Posted July 5th, 2017 | By A4A.admin
Summertime can be a great opportunity for music students to devote time and effort to honing their skills and improving their overall playing abilities. However, even without the pressures of the school year, summer can quickly fill up with other activities, making it hard for even the most dedicated music student to stay on track. Students who take a break from music during the summer will see their skills decline, but with a little planning and parent involvement, summertime can be full of fun and meaningful practice. Here are some helpful tips for parents to help their child stay on track:
Schedule daily practice sessions. For many students, there is more time to practice during the summer. Determine how much your child should be practicing on a daily basis and make sure that your child sticks to the allotted time. Scheduling practice at the same time every day and adopting a “work before play” attitude towards practice are both valuable approaches.
Set specific learning goals. Choose objectives that can be completed in the course of a few weeks. Can your child use the summer to finish learning a difficult piece that they’ve been working on? Do they want to finish their latest method book? Prepare for a fall exam? Setting goals and assessing the progress made on a weekly basis will keep students interested in the task at hand.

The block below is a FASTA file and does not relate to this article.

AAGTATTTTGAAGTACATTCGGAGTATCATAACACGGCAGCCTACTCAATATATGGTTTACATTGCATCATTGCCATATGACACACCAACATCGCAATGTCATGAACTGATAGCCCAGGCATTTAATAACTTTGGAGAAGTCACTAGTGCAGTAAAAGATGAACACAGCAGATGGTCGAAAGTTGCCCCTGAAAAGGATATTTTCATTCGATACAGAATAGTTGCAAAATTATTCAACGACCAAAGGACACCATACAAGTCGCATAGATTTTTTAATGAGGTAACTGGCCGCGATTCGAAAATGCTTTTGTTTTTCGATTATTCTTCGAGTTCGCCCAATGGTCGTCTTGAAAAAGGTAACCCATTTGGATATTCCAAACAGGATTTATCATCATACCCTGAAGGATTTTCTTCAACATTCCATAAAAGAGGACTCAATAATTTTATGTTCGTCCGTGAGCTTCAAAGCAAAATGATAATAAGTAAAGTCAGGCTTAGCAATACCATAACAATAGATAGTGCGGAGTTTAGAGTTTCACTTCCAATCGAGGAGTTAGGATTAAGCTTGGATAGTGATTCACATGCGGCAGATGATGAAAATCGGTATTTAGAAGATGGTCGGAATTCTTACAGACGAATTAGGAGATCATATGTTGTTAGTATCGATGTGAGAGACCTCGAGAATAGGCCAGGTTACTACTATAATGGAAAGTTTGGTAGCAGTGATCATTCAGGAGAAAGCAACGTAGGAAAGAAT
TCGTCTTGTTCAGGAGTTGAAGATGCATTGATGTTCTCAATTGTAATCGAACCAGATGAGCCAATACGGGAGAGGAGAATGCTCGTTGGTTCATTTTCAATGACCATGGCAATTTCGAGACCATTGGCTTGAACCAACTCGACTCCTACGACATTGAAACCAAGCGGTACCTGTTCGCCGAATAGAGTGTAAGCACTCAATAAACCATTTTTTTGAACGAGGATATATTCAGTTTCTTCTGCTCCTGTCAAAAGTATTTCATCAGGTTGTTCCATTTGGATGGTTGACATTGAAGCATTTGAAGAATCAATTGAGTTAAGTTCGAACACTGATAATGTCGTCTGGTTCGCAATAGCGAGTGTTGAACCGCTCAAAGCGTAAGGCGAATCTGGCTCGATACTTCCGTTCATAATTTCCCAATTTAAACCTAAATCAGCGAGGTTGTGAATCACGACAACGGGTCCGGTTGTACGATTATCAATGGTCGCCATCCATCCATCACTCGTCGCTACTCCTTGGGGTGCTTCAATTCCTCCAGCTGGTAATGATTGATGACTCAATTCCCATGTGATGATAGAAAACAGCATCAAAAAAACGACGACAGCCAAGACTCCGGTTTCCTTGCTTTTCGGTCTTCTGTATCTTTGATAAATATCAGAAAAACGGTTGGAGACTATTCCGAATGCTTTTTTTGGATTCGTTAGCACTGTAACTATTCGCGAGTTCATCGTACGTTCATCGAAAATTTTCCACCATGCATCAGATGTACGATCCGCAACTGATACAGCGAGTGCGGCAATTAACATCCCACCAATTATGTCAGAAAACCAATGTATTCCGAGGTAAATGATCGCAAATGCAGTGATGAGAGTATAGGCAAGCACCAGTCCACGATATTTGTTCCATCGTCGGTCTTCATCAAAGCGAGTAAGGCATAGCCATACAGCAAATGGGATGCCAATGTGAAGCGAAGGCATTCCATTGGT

Enroll in a summer class, camp or workshop. Taking part in a summer music program will provide structured practice and playing time. It will also allow your child to make music in a group setting, which introduces new musical skills and makes music a fun, social activity.
Find mini performance opportunities. Whether it be playing for dinner guests or performing for relatives during a family reunion, urge your child to show off their progress by performing for others.
Attend concerts by community groups or well-known performers. Summer is a prime time to go to a concert, attend a music festival, or listen to live music in a variety of venues. Experiencing other performers will help your child stay motivated by providing inspiration of what is possible through hard work and diligence!
Most importantly, talk to your child about music. If your child is taking summer lessons, ask them about what they have learned each week. Encourage your child to reflect on their progress and what they hope to accomplish each week, as well as over the whole summer.